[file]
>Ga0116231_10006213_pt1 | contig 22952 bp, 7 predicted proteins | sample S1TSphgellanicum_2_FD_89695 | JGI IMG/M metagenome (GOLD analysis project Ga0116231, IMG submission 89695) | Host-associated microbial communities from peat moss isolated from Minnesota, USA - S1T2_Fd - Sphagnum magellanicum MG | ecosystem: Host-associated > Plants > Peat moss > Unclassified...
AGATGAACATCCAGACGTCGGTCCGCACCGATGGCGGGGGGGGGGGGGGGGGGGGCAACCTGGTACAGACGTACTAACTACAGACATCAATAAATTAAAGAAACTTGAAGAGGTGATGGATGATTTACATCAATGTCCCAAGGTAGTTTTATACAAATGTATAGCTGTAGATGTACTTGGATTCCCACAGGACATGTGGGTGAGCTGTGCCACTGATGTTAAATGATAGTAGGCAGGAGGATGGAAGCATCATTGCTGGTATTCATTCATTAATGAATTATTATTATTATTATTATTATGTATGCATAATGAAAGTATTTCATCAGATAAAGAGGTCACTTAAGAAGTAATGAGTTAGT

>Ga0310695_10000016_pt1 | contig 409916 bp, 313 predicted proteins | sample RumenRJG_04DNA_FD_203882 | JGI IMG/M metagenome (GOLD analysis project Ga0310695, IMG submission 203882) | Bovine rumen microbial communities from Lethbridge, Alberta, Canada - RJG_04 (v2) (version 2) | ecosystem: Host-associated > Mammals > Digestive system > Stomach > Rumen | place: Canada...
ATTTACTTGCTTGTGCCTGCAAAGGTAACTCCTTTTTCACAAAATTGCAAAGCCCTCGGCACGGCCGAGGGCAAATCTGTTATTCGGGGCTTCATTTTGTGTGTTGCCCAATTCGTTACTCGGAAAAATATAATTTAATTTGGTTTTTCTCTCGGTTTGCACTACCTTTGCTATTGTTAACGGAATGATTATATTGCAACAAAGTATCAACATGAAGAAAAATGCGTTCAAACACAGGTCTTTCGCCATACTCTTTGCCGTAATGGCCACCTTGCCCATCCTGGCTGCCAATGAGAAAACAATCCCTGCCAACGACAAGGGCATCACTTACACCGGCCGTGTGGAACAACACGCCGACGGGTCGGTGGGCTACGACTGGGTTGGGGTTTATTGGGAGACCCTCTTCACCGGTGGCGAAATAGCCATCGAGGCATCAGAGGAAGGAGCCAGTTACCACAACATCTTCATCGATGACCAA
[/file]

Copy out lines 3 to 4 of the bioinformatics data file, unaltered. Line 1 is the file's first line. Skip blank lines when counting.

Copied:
>Ga0310695_10000016_pt1 | contig 409916 bp, 313 predicted proteins | sample RumenRJG_04DNA_FD_203882 | JGI IMG/M metagenome (GOLD analysis project Ga0310695, IMG submission 203882) | Bovine rumen microbial communities from Lethbridge, Alberta, Canada - RJG_04 (v2) (version 2) | ecosystem: Host-associated > Mammals > Digestive system > Stomach > Rumen | place: Canada...
ATTTACTTGCTTGTGCCTGCAAAGGTAACTCCTTTTTCACAAAATTGCAAAGCCCTCGGCACGGCCGAGGGCAAATCTGTTATTCGGGGCTTCATTTTGTGTGTTGCCCAATTCGTTACTCGGAAAAATATAATTTAATTTGGTTTTTCTCTCGGTTTGCACTACCTTTGCTATTGTTAACGGAATGATTATATTGCAACAAAGTATCAACATGAAGAAAAATGCGTTCAAACACAGGTCTTTCGCCATACTCTTTGCCGTAATGGCCACCTTGCCCATCCTGGCTGCCAATGAGAAAACAATCCCTGCCAACGACAAGGGCATCACTTACACCGGCCGTGTGGAACAACACGCCGACGGGTCGGTGGGCTACGACTGGGTTGGGGTTTATTGGGAGACCCTCTTCACCGGTGGCGAAATAGCCATCGAGGCATCAGAGGAAGGAGCCAGTTACCACAACATCTTCATCGATGACCAA